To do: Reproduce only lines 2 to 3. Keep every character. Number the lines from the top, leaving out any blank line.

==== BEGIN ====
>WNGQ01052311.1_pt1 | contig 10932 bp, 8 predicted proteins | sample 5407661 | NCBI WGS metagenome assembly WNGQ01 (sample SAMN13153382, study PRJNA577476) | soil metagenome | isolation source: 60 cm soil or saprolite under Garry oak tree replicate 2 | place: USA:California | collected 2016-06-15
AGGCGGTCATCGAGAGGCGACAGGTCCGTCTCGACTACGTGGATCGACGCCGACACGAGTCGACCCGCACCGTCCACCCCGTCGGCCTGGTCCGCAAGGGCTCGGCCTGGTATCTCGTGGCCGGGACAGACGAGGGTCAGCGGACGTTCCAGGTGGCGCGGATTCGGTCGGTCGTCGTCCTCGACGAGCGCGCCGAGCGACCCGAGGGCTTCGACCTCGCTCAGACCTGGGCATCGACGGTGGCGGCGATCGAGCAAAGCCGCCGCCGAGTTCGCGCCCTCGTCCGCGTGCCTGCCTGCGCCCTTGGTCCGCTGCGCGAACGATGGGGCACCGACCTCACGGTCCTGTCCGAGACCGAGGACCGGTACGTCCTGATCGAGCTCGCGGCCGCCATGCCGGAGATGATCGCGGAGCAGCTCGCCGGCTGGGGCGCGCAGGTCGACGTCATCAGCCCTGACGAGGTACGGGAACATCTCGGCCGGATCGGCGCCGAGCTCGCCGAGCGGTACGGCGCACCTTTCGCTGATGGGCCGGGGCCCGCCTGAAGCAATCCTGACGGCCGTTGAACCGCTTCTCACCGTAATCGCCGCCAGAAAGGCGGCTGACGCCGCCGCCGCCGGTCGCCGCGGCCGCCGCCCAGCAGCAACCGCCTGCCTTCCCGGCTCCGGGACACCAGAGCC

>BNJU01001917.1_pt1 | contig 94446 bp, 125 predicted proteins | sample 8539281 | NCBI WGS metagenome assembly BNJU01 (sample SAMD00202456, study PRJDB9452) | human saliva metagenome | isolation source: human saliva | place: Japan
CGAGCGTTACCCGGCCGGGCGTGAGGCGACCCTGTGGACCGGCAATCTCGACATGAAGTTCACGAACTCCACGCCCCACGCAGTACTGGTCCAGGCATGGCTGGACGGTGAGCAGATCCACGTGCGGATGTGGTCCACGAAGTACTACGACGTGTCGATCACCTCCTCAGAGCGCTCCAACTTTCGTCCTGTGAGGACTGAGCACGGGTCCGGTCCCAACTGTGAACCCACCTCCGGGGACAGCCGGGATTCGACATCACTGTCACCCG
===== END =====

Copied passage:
AGGCGGTCATCGAGAGGCGACAGGTCCGTCTCGACTACGTGGATCGACGCCGACACGAGTCGACCCGCACCGTCCACCCCGTCGGCCTGGTCCGCAAGGGCTCGGCCTGGTATCTCGTGGCCGGGACAGACGAGGGTCAGCGGACGTTCCAGGTGGCGCGGATTCGGTCGGTCGTCGTCCTCGACGAGCGCGCCGAGCGACCCGAGGGCTTCGACCTCGCTCAGACCTGGGCATCGACGGTGGCGGCGATCGAGCAAAGCCGCCGCCGAGTTCGCGCCCTCGTCCGCGTGCCTGCCTGCGCCCTTGGTCCGCTGCGCGAACGATGGGGCACCGACCTCACGGTCCTGTCCGAGACCGAGGACCGGTACGTCCTGATCGAGCTCGCGGCCGCCATGCCGGAGATGATCGCGGAGCAGCTCGCCGGCTGGGGCGCGCAGGTCGACGTCATCAGCCCTGACGAGGTACGGGAACATCTCGGCCGGATCGGCGCCGAGCTCGCCGAGCGGTACGGCGCACCTTTCGCTGATGGGCCGGGGCCCGCCTGAAGCAATCCTGACGGCCGTTGAACCGCTTCTCACCGTAATCGCCGCCAGAAAGGCGGCTGACGCCGCCGCCGCCGGTCGCCGCGGCCGCCGCCCAGCAGCAACCGCCTGCCTTCCCGGCTCCGGGACACCAGAGCC

>BNJU01001917.1_pt1 | contig 94446 bp, 125 predicted proteins | sample 8539281 | NCBI WGS metagenome assembly BNJU01 (sample SAMD00202456, study PRJDB9452) | human saliva metagenome | isolation source: human saliva | place: Japan